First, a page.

The other day I scribbled some notes on a piece of paper and I struggled. I wanted to write down a few errands and I struggled with that pen. Once the ordeal was over, and I looked down at my own handwriting, I was left both shocked and sad. This award-winning handwriting of mine (or so I believed) was reduced to a rather pathetic version of a doctor’s prescription. My hands struggled to write down a sentence, and the way I held my pen, seemed alien to me. I wondered to myself, have I forgotten how to write?


Have you seen a drastic change in your handwriting too? Well, the best of us have seen a major downfall in our handwriting and, to put it plainly, it kind of sucks.

Remember the cursive writing books we had to fill?

When we were in class 1 or 2, our parents would buy us a lot of cursive handwriting notebooks and Natraj pencils which we would use to practice writing. We would practice writing alphabets – small and capital both – using repetition. There was a classwork and a homework copy so the majority of our time as a 6, 7 or 8-year-old was spent doing something that we would soon lose touch of as we grew older, but hadn’t seen that possibility back then.

Cursive writing now seems like a vanishing skill. Do younger generations even care to write in cursive, when they have their iPhones or laptops to type?

I remember, in class 4, my handwriting had reached a decent level of appreciation and we had made a shift from pencils to fountain pens. With fountain pens came the feeling of growing older which was, to be honest, an amazing feeling. From class notes, solving math problems to talking to each other via writing on chits and passing them around — it all started around this time. That was the time when most of us discovered our love for the process of putting a pen to a paper.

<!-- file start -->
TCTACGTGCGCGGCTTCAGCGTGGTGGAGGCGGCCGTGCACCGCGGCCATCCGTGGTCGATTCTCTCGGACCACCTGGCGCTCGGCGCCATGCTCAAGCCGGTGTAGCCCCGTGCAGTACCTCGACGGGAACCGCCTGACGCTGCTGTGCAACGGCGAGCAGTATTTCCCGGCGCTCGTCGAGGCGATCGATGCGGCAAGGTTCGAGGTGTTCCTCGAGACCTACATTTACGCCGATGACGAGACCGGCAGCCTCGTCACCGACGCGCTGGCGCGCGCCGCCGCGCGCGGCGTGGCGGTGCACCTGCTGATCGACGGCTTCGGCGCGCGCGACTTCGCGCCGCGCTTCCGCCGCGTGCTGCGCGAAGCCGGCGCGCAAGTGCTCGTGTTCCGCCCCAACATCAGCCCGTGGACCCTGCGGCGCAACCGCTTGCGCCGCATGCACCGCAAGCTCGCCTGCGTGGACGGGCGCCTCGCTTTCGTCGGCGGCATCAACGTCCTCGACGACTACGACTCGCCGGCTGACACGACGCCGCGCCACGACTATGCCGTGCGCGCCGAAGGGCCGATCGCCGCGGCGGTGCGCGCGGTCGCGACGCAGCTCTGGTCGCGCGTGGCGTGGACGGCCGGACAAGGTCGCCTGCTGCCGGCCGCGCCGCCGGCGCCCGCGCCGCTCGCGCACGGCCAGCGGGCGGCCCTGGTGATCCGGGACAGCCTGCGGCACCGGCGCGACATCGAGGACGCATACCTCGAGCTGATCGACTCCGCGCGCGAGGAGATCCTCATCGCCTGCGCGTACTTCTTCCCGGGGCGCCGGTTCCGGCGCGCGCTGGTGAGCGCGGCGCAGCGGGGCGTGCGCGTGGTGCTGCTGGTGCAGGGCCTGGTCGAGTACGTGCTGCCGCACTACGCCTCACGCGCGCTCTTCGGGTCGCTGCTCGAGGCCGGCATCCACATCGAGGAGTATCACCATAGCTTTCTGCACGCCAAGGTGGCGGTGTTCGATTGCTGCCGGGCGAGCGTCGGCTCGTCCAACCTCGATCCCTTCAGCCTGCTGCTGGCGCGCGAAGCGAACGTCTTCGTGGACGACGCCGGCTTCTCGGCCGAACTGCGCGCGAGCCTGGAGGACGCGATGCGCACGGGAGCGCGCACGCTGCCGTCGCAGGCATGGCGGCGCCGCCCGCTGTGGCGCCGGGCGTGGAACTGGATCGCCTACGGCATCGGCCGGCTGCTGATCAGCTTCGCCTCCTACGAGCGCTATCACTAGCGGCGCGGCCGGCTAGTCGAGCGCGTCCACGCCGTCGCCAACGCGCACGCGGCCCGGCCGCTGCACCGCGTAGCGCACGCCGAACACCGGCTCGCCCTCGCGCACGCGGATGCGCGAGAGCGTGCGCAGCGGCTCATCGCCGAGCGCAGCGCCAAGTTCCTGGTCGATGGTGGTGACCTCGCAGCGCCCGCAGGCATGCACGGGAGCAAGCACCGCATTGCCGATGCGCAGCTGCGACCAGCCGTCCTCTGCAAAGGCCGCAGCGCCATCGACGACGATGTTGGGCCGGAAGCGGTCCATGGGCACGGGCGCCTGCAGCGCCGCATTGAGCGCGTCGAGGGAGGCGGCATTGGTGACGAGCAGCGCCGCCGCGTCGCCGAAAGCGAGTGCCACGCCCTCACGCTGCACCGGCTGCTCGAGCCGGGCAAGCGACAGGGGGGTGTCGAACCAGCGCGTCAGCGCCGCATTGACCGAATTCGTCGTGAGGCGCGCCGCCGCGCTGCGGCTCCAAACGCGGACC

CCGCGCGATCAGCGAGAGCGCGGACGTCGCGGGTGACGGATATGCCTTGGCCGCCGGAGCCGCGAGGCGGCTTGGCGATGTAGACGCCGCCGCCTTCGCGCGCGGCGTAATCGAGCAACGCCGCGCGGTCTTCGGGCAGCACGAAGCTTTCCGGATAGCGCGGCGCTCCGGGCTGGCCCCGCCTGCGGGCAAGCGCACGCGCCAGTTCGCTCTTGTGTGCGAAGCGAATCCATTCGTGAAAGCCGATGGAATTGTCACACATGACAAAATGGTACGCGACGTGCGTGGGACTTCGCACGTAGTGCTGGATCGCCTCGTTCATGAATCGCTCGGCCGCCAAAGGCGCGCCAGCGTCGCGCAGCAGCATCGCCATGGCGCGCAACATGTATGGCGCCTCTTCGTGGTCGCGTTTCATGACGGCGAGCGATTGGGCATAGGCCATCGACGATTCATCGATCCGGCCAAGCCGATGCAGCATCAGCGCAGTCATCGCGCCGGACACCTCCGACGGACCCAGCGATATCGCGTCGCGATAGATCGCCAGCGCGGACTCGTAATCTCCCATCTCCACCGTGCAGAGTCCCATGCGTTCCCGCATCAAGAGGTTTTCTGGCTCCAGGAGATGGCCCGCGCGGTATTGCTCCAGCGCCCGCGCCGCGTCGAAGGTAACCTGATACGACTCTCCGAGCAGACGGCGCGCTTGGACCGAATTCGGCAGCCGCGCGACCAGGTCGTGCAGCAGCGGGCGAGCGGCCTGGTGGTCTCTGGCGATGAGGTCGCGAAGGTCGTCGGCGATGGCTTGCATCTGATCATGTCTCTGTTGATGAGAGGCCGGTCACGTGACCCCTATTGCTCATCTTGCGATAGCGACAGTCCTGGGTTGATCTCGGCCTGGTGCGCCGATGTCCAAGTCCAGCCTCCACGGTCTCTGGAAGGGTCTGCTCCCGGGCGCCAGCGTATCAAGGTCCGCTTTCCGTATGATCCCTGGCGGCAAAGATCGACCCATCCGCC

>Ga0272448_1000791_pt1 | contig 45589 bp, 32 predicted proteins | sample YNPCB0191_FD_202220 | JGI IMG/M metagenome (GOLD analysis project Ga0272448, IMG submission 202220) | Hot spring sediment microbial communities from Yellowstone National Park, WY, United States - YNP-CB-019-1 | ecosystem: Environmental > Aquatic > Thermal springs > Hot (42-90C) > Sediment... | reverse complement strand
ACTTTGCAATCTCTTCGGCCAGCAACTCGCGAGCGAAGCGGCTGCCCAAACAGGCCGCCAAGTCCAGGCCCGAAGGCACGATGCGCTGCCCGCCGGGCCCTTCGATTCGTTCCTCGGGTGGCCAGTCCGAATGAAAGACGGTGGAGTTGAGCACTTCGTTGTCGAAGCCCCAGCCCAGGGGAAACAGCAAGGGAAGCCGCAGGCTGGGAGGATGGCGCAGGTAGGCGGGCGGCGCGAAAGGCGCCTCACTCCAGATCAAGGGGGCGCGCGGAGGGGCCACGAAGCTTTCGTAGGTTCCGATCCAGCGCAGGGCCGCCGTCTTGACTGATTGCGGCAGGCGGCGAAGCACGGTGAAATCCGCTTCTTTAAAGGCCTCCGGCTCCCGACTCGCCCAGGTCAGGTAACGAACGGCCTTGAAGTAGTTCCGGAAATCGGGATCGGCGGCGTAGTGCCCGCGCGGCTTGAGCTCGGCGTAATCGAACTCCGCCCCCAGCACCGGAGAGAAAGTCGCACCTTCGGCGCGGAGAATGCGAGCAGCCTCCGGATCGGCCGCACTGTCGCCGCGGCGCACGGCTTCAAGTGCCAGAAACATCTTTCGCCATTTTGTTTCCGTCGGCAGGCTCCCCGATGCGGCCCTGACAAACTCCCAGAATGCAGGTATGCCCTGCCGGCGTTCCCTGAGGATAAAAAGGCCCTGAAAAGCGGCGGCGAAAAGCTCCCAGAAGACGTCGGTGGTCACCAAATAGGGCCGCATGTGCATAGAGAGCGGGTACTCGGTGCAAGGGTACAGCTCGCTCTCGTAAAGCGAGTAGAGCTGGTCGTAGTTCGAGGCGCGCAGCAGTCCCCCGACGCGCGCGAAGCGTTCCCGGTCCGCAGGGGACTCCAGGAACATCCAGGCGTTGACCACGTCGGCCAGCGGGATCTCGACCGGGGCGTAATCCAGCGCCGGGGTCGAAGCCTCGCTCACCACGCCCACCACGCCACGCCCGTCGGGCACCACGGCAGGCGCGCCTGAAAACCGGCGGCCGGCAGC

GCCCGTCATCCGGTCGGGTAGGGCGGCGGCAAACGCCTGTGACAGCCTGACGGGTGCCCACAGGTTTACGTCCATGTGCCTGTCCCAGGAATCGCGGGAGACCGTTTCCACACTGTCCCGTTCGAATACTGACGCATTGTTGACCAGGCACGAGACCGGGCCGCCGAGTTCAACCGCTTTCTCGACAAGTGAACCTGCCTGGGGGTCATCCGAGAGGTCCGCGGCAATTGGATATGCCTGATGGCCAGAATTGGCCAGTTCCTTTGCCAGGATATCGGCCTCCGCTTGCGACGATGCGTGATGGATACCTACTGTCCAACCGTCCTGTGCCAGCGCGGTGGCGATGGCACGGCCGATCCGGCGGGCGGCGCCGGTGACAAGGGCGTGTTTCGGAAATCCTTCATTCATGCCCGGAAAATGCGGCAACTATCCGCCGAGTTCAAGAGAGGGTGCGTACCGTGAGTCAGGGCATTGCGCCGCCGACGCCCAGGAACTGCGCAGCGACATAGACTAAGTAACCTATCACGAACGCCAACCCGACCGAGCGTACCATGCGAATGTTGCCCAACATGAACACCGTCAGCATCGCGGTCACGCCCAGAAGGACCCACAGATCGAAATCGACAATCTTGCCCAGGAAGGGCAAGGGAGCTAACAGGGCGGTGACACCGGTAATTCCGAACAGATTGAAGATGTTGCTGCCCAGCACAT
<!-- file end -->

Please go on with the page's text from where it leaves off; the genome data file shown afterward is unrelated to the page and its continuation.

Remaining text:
Our pens were like our selected swords for war.

Eventually, our love saw a shift from fountain pens to buttery ballpoint pens which were really fun to write with. I remember going to the stationary and spending good 45-minutes looking for the right pen that would apparently turn to be a life-changing experience.


There were the techno tip ball-point that I particularly admired. And then there were your usual cello ink pens, and the Rs. 2 pens that would last me forever and surprisingly they were better than any of those really expensive pens that I had ever bought. The writing process started becoming cumbersome in the years to come. Whether it was finishing class notes, assignments or simply writing exams — we had officially become a writing machine.

Practice made our handwriting shine bright like a diamond.

The silver lining to all of this was our handwriting itself. It was beautiful. Remember the time when we were given extra marks for good handwriting because it came along with a conviction of being right? That feeling was remarkable, indeed.


By the time we got into college, assignments became a bitch. We were still writing them endlessly on pieces of paper, nobody gave a shit about, except the professor of course but they would seldom read it. Hence, we gradually made a shift from pen and paper to laptop and a phone. I would use a pen just to write my semester exams. 

Then came technology, and whatever leftovers of good writing we had, disappeared.

Come 2000s, adulting and technology, everything seemed to take over just about every single piece writing we had ever done.

Texting ✔

Making notes ✔

Writing articles ✔

Assignments ✔

Writing essays ✔

Emails ✔

E-letters ✔

Journalling ✔

Docmail, a UK-based printing and mailing company, conducted a study and concluded that one in three participants had not been required to produce something in handwriting for more than half a year.


It is difficult to even find a pen in our bags at most times, leave alone using it. It is rare to find someone with a pen and paper just jotting down their thoughts. 

Then suddenly we forgot what putting a pen to a paper even felt like.

The pen has become an entity people play with when they are immersed in their deepest thoughts. Would you deny? I don’t think so. Sometimes, I tend to make a grocery list on a piece of paper and when I go through it while I am at the grocery store, I struggle to decipher what I have actually written. All the writing I have done in the last 6 months is sign on some official documents and this is no joke.


So yeah, life has changed quite a bit since the time I first picked a pencil to practice cursive writing. My writing has changed for sure. But perhaps, I could try and patiently write a letter to my dad or a friend again in a handwriting that he will understand because e-text really don’t smell like anything at all.